Donald Trump’s leadership is favored over Barack Obama’s in the Middle East, according to Lebanese Prime Minister Saad Hariri, a claim he made Monday in an interview with Politico that received very little media attention.
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According to a story in bizpacreview.com:
“‘Clarity,’ the prime minister says, and the hope for a more decisive approach, is the reason why he and other Arab leaders prefer Trump” writes Politico’s Susan B. Glasser. “[I]t helps explain why the gilded palaces of the troubled, war-torn region are the few places on the planet — outside Russia — where Trump has been more popular than the president he succeeded.
Many in the establishment media, who have framed Trump as “anti-Muslim,” have largely ignored Trump’s favorability in the Arab world. Perhaps they see the Lebanese prime minister’s claims the Mideast region favors Trump’s leadership to Obama’s as a threat to their narrative.
In June, USA today asked the question in a headline if “Donald Trump’s anti-Muslim words” will hurt his travel ban in court. During President Trump’s trip to Saudi Arabia in May, The Washington Post published a piece titled “I think Islam hates us,” referring to a Donald Trump interview with Anderson Cooper, then proceeded to list his “anti-Muslim” comments.
During the same trip, The New York Times published an articled titled “Donald Trump discovers Muslims.” The article claims Trump “walked back his anti-Muslim rhetoric” and “seems to have discovered something called the Palestinians.” Newsweek published a story headline “young Arabs say Donald Trump is anti-Muslim” claiming his “anti-Muslim rhetoric” will not only hurt relations with the Arab and Muslim world, but actually create more terrorists.
In reality, Hariri holds “a pretty scathing view” of Obama’s foreign policy in the in the Mideast region, and believes Trump will be a better partner, despite what Glasser calls “President Trump’s Muslim-bashing rhetoric.”
Hariri, no stranger to radical Islam, as elements of his own government incorporate the terrorist group Hezbollah, has as his main concern a power vacuum that has been seemingly filled by Russia under President Obama’s watch. He called it “[t]he unfortunate consequence of not acting.” Another reason according to Hariri, is the expectation of a more hawkish approach towards Iran, who along with Russia, are Syria’s largest backers and a major threat to stability in the region.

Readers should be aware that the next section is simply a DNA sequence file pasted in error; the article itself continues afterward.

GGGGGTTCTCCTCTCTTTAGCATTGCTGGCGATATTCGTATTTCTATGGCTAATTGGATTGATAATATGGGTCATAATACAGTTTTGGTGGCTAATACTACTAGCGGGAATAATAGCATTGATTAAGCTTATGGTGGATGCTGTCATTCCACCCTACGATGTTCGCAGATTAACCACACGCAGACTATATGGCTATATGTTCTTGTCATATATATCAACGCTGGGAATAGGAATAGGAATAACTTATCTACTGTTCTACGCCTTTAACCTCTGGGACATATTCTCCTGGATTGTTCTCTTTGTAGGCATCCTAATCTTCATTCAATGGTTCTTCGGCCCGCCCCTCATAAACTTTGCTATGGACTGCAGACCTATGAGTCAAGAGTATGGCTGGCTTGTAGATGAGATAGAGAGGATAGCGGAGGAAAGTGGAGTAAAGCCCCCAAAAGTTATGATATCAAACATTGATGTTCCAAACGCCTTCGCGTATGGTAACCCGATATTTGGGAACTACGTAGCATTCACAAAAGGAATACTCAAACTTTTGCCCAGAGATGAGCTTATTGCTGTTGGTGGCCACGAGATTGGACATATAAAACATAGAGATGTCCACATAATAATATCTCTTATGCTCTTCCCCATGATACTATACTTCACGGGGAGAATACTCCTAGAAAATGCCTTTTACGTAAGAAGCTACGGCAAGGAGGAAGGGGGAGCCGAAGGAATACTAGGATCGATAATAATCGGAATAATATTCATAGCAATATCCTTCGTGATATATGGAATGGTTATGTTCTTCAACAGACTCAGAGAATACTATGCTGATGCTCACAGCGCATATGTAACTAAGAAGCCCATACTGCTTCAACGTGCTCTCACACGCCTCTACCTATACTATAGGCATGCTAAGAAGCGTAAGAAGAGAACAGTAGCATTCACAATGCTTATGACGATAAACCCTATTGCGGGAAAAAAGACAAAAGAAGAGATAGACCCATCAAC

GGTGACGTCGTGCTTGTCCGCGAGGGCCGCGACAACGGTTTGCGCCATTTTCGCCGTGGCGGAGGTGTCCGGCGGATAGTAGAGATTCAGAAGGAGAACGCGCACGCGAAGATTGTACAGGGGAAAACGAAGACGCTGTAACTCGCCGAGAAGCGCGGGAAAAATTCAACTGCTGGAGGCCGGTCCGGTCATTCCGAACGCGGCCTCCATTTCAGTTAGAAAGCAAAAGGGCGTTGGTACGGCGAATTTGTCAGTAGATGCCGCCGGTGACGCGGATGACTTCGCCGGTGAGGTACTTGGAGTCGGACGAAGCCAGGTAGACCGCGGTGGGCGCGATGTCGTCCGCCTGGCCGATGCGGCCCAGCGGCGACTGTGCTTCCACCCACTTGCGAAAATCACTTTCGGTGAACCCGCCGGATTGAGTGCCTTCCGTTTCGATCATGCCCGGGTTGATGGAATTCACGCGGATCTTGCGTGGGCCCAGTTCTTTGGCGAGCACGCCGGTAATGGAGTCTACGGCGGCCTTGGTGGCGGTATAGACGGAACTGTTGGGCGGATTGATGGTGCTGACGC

Hariri “repeatedly” brought up Obama’s conciliatory approach towards Iran when pursuing his nuclear deal with the country as an example of how the “U.S. lost its way in the region.”
“Much of Hariri’s critique of Obama comes down to naivete — and the big gap between America’s inspirational rhetoric and its actions” writes Glasser. Hariri points to Obama’s inaction in Syria after Assad crossed his “red line,” of using chemical weapons against his own people. Instead of a bombing campaign, Obama made a deal with Syria to remove the chemical weapons relying on Russian inspections to ensure the Syrian President Bashar al-Assad regime followed though.
“We know their actions. We know their lies… So, when Bashar al-Assad says that, you know, he’s going to get rid of the chemical weapons, he’s not…” Hariri said. Obama’s tepid response rather than an enforcement of his red line, sent a message of weakness to our allies and enemies in the region.
In response to another chemical weapons attack in April under the Trump administration, the president ordered a military strike, launching 59 Tomahawk cruise missiles at a Syrian airbase where the gas attacks originated from. Both the Russians and the Assad regime condemned the attack.
Hariri was clear about his opposition to ISIS, calling Lebanon a “buffer zone to ISIS towards the Mediterranean.” Lebanon’s shared border with Syria gives Hariri a unique insight into the refugee crisis, with Lebanon bearing most of load.
Despite this, the Mideast remains optimistic about President Trump’s presidency, according to Hariri.
[T]he thing is, in the Middle East, we appreciate the leadership of President Trump, and I think this is something that we see that it has an impact on the region.